Trend forecasting is a profession in which one's intuitive muscle is trained in the same way that an athlete trains a muscle of the body. I like to regard my work as a modern-day form of archaeology, where a fragment is found here, another fragment there, until one day all of the information is combined to formulate an idea – a lifestyle change, a trend.
I’m a trend forecaster. The difference between trend scouting and trend forecasting is obvious. Trend scouting is looking at things that are already there; you weigh the repercussions and estimate how long it will last. Whereas what we do — what I do — is forecast what is but a breeze on our neck; a glimpse into the future often without much evidence to support it. I have to make do with shreds of information, from sources as diverse as a conversation, a client’s opinion, a newspaper article, a financial report, a film, an art exhibit or fashion show. My work is based upon intuition. Only then do we add reason and philosophy, and try to detect and understand the repercussions.
Where do all your visuals come from?
Many of the visuals come from the magazines I produced over the years (View on Colour, InView and Bloom). We had to create these key images since they simply didn't exist elsewhere. We also have a large library with art and design books and magazines that provide endless inspiration.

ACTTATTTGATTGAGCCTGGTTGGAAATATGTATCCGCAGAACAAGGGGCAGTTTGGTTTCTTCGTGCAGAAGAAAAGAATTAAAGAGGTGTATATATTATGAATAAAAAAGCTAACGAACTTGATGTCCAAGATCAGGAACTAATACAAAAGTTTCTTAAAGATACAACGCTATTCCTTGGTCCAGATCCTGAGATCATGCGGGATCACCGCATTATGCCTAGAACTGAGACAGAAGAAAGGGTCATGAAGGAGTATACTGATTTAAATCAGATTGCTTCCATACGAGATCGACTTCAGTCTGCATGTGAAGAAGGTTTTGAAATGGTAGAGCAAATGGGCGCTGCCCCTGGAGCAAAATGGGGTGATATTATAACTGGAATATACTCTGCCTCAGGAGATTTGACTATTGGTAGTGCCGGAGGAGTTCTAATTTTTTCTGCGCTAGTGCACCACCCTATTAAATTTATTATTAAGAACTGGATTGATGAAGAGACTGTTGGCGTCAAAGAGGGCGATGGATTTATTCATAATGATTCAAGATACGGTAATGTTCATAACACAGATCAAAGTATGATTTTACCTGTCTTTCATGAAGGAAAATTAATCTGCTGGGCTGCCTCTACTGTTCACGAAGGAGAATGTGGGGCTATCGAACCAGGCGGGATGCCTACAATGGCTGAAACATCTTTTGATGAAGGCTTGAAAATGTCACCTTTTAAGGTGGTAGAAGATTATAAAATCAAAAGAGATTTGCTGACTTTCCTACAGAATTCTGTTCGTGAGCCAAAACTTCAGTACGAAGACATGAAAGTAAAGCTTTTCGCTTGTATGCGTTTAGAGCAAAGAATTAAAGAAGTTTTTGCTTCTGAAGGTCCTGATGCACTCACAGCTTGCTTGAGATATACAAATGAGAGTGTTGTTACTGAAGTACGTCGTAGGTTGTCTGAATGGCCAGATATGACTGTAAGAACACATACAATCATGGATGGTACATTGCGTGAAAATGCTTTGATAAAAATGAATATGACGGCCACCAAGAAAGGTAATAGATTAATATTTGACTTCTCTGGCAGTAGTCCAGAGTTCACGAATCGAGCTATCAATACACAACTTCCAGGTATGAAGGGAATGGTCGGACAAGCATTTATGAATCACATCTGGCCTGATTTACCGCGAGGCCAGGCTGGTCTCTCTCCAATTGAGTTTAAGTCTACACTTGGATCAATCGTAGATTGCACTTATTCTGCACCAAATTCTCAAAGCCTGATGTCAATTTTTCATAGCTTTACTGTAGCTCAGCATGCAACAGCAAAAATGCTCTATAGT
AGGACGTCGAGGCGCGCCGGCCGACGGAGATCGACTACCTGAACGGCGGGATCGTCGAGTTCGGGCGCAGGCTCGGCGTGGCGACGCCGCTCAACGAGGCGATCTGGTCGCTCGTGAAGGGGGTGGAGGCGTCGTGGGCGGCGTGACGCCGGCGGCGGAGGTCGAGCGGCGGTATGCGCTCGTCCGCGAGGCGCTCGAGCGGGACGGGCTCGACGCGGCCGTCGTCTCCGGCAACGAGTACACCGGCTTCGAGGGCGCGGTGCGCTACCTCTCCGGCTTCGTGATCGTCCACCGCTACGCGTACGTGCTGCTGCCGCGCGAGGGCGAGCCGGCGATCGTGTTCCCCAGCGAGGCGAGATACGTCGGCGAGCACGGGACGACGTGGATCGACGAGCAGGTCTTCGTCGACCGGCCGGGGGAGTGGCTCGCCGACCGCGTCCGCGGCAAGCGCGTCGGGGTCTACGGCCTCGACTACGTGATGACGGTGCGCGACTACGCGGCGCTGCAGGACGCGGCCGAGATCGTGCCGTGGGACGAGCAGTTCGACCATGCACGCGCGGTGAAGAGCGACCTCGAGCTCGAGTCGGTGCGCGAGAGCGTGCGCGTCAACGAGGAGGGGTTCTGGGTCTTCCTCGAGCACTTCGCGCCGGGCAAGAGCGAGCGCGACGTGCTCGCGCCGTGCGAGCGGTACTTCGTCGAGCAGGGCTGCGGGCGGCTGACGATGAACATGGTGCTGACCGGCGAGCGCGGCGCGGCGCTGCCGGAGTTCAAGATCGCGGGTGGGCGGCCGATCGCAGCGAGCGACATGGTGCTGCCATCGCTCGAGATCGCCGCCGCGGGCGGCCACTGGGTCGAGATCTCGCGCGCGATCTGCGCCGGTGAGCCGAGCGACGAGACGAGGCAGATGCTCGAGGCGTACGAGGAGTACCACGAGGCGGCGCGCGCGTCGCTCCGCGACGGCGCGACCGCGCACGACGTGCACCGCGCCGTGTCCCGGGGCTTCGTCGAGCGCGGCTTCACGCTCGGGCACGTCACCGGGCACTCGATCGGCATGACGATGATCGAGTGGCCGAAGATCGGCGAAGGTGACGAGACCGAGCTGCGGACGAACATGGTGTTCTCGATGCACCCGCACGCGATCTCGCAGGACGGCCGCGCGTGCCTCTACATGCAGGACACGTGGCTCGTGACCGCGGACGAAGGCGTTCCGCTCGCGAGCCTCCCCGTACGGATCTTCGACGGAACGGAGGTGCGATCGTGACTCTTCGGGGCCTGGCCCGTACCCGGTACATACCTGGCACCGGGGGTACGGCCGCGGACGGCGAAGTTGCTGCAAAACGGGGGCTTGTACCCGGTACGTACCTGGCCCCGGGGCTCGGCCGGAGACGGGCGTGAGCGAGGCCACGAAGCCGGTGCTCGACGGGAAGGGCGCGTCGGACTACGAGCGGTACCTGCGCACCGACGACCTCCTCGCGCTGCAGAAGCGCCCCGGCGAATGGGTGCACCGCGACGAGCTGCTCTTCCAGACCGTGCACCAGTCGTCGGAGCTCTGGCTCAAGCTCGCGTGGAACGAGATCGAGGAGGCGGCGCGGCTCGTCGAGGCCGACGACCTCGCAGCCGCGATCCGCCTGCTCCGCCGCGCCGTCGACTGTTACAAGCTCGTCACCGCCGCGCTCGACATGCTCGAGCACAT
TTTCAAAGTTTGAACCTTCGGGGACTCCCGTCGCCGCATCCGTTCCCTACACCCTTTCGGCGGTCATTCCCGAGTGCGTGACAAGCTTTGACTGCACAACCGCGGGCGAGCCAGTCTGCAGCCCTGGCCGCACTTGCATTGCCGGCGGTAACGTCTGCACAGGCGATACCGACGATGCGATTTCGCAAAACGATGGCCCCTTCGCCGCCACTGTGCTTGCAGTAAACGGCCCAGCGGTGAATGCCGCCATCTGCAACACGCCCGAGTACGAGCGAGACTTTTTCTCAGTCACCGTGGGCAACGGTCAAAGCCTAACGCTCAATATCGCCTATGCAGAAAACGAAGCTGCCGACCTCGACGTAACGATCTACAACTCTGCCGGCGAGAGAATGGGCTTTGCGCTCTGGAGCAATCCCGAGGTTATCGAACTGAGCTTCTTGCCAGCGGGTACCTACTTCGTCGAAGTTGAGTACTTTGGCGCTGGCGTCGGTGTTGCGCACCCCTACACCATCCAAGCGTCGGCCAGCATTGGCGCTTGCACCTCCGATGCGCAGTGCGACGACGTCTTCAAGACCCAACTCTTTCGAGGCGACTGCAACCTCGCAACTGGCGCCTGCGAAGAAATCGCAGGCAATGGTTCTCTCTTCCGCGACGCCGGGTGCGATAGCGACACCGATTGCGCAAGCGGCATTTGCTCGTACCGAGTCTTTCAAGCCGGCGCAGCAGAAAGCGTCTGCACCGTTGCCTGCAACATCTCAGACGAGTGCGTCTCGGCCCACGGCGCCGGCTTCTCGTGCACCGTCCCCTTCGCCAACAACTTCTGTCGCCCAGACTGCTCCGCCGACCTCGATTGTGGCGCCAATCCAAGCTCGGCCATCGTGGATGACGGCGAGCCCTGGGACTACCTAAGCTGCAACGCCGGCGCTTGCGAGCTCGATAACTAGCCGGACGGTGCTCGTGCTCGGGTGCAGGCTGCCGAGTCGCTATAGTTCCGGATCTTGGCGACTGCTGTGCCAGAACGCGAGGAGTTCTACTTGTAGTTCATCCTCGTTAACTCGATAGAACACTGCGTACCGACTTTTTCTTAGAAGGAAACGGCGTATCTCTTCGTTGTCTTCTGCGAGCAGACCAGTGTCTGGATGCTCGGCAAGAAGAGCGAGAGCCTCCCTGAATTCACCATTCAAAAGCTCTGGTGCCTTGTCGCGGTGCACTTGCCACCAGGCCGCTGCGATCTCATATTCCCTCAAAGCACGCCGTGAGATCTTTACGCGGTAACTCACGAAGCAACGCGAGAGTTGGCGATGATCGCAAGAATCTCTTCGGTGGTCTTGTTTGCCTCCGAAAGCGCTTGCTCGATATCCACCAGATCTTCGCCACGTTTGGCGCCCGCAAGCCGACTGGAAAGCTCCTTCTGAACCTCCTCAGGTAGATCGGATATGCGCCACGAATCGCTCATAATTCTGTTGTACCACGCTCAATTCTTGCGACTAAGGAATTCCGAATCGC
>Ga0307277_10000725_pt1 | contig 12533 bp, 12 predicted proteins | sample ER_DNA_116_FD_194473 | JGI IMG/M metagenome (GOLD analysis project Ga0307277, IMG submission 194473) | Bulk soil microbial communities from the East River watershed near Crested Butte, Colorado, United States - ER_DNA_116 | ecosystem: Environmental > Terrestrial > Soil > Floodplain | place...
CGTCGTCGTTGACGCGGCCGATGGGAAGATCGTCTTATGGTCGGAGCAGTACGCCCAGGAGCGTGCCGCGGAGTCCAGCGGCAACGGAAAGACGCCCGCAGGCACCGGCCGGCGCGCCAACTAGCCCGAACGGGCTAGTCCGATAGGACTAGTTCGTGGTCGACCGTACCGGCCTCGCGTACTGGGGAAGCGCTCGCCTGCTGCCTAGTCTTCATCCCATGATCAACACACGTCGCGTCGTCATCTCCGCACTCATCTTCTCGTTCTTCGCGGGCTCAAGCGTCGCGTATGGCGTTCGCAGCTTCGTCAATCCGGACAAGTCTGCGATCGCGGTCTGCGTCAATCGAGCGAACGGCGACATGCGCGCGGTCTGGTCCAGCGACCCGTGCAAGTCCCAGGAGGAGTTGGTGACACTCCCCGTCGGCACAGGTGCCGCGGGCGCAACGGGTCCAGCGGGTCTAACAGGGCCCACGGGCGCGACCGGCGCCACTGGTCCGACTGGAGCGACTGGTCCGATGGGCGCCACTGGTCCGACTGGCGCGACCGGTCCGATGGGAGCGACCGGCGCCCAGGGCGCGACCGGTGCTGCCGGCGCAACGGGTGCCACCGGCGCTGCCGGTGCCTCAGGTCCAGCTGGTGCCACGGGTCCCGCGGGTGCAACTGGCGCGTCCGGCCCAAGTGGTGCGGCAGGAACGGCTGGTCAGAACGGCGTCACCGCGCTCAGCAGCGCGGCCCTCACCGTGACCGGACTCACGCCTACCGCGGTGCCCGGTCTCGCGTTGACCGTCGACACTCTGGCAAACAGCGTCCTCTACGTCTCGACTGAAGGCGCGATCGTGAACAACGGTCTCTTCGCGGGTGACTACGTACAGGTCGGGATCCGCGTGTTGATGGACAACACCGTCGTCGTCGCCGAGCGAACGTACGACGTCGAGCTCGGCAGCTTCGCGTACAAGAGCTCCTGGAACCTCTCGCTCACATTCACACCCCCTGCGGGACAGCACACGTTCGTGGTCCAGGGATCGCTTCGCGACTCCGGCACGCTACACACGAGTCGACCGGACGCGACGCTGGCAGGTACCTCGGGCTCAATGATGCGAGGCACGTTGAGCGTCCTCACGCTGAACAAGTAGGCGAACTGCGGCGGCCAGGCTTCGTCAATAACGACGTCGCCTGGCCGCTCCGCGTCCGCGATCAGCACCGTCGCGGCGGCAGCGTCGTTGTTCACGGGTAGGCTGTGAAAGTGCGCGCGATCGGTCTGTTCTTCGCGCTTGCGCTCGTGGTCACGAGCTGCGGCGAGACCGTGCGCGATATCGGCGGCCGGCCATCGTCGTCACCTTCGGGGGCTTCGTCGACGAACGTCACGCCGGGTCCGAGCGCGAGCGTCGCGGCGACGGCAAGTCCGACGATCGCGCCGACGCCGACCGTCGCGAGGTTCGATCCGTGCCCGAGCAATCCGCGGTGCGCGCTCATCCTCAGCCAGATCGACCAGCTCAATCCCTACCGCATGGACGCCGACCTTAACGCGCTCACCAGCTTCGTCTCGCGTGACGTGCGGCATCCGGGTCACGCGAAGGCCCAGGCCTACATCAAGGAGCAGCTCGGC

What are your predictions concerning the current environmental threat the world is experiencing?
As part of my forecast for summer 2008 two years ago, I studied the nuances of grey, including inspirations by the weather and natural disasters. The idea was to explain that beauty could be derived from chaos, that we were metaphorically interested in burning bridges and starting afresh, and that ash, lava, earth and rainstorms could inspire the creation of interesting highly-tactile and beautifully-dilapidated fabrics and shapes. Little did I know that we would see even more floods, earthquakes and mudslides beyond the tsunami and the ecological spirit would be fueled partly by nature making man feel small and humble. Also with the prolongation of our summers long into fall as a result of global warming, the idea of an Indian Summer with autumn leaf colours and exuberant and decorative styles fit for a regal maharaja or savvy sultana seems imminent.